He received a Pulitzer Prize for his work.  He's well known in journalism, corporate, editorial, fashion, entertainment and advertising". He's been featured in Time, Newsweek, Life, Paris Match, Parade, Penthouse, Vogue, The London Sunday Times Magazine, The New York Times, Stern and Vanity Fair, in addition to his photographs of 13 wars. Then she says "Does he always wear a hat indoors".  I said, "He can wear a hat anywhere he wants".

He was awarded the Pulitzer Prize in 1969 for his startling photograph of the execution of a Viet Cong from a single photo taken Feb. 1, 1968, the second day of the communists' Tet Offensive, in the embattled streets of Cholon, Saigon's Chinese quarter.

I found this tidbit on PNN's page. and I quote, "Eddie Adams is a man to whom Clint Eastwood said, "Good shot",  Fidel Castro said, "Let's go duck hunting",  The Pope said, "You've got three minutes". His portraits of Presidents ranged from Richard Nixon to President Bush, and those of world figures included  Deng Xiao Ping, Anwar Sadat, and Mikhail Gorbachev. Mr. Adams won a 1969 Pulitzer Prize for the Saigon execution picture, among the more than 500 honors he received in his career, including a 1978 Robert Capa Award and three George Polk Memorial Awards for war coverage.

The picture I took of him is him.  A very natural, quiet, reserved individual… We were at the Harley Davidson Club in Las Vegas. He was resplendent in black, with the fedora always worn squared to the head.  I sat next to him at a many of the Nikon bashes and had the chance to chat with him. He was not as short with people as many have said, he was just great at what he did and when working very focused.  The 2005 Nikon Calendar has many of Eddies imagery magic.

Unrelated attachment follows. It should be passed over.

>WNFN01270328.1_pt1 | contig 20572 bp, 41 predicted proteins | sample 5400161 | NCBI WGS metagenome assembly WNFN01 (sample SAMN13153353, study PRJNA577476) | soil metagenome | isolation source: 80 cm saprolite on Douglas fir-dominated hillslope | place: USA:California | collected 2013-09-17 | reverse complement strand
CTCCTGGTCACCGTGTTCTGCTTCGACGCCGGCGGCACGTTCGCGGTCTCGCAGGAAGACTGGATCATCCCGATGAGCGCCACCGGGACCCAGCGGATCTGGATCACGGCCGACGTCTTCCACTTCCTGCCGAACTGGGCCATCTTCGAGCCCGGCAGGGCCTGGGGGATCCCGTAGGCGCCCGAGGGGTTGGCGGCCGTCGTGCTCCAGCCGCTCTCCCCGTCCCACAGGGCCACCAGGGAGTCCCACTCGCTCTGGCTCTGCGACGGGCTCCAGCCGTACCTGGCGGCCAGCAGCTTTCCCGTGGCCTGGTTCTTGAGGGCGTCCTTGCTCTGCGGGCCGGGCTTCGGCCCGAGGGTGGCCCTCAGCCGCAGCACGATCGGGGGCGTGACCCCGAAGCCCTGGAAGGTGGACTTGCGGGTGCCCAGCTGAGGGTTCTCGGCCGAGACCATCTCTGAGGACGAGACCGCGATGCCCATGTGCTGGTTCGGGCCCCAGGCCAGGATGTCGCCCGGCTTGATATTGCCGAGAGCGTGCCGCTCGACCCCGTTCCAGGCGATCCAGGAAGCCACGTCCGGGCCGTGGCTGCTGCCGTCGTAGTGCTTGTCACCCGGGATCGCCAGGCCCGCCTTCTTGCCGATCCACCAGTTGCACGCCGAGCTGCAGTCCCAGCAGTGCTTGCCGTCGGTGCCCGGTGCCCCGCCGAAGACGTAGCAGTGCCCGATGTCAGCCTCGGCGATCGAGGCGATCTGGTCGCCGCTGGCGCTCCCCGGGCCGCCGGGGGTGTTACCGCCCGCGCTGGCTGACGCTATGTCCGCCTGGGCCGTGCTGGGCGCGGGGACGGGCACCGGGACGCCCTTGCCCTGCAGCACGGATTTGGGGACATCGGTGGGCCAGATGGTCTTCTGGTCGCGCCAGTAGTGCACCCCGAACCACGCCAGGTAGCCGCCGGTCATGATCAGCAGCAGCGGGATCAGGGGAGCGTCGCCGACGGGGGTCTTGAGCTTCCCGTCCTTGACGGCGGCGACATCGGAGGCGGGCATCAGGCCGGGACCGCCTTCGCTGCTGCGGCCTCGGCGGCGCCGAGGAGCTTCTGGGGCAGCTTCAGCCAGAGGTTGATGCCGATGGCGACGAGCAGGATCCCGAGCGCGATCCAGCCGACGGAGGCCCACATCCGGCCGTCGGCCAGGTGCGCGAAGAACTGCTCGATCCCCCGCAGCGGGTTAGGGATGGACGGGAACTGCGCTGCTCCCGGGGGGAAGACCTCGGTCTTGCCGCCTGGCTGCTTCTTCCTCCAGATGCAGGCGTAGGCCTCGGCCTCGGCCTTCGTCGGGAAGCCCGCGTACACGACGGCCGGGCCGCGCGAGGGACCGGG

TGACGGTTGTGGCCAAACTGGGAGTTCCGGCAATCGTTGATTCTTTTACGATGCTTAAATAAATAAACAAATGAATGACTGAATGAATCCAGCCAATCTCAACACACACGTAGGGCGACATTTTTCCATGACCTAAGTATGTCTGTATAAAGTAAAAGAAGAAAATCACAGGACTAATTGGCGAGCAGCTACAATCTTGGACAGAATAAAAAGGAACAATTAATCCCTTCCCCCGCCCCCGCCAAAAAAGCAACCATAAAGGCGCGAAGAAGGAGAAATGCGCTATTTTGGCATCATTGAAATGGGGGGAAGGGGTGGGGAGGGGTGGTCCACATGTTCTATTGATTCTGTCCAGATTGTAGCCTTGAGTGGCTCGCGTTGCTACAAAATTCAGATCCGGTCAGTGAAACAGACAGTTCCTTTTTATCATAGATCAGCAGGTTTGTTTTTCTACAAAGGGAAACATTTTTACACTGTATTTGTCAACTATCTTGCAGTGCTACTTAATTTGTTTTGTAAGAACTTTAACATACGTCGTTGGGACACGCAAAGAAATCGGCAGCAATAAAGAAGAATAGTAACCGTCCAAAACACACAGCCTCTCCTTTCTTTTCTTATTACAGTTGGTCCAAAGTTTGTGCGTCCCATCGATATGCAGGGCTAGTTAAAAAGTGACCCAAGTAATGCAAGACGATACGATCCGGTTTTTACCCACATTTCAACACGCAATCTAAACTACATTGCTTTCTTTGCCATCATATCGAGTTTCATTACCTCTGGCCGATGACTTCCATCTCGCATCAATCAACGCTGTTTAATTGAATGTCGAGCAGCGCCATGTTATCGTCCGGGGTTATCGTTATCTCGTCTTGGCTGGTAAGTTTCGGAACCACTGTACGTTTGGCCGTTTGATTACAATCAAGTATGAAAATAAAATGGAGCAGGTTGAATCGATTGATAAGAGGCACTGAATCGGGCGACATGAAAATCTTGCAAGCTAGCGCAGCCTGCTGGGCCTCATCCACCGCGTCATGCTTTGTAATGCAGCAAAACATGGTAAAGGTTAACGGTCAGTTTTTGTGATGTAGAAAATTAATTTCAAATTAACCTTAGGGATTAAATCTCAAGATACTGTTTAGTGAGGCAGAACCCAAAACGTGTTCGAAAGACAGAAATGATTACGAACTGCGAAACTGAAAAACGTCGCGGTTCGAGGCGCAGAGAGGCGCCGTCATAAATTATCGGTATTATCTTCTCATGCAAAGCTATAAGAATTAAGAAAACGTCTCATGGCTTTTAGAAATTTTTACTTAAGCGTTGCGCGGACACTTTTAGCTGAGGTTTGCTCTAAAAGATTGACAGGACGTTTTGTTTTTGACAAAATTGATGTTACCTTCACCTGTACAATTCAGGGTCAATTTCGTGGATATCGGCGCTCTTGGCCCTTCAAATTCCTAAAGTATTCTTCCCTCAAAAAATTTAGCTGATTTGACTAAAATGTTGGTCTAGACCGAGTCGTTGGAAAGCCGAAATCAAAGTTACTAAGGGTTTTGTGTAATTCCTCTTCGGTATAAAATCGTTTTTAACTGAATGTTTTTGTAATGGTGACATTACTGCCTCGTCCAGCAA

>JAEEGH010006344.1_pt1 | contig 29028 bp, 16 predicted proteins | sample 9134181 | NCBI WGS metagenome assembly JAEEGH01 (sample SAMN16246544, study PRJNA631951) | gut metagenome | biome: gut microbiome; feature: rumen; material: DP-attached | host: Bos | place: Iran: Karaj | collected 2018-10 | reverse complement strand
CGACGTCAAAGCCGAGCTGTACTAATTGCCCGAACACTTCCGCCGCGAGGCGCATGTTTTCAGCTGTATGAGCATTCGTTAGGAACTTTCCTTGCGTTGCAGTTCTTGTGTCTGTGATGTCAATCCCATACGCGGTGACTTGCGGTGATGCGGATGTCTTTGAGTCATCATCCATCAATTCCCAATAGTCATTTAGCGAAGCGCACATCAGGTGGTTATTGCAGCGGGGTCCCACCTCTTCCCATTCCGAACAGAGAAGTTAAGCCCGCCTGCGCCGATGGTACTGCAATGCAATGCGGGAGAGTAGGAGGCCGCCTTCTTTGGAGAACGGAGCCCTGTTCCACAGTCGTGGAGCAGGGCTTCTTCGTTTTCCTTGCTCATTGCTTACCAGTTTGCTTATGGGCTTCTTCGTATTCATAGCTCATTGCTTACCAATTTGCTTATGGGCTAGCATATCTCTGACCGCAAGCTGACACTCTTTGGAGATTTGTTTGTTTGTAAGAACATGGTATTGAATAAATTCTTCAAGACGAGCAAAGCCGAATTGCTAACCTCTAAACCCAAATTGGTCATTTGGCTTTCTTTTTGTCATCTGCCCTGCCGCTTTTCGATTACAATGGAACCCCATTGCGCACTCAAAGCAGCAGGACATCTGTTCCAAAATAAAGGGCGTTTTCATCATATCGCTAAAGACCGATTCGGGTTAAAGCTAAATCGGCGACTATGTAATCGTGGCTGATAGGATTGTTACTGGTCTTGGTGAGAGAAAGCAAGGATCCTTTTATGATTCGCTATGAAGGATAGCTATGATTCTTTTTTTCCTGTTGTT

Paul Conrad Buff  1934 - 2015 

Alien Bees and Lightning and the next words were a name,  Paul Buff.   An innovator in the studio flash business and known for his great service and accommodating the customer, few other companies came close to their level of service. I modeled my aftermarket business after him.   Paul and his wife Deborah resided in Nashville Tn. 

They also had a farm house in Theodore, AL where they were visiting for a while at the time of his passing. Paul was a man of many talents.  Paul was a self taught, multi talented man. He mentored many people thru out his life and always did for others without wanting anything in return. 

Few knew this.  Paul started his own music recording business call PAL in Cucamonga, CA in the 60's. He recorded many people.  Also later during Paul's time recording others he and now deceased Frank Zappa were very good friends whom was an iconic legend in the music industry as well. Paul later on decided to sell his recording studio to Frank Zappa and move to TN.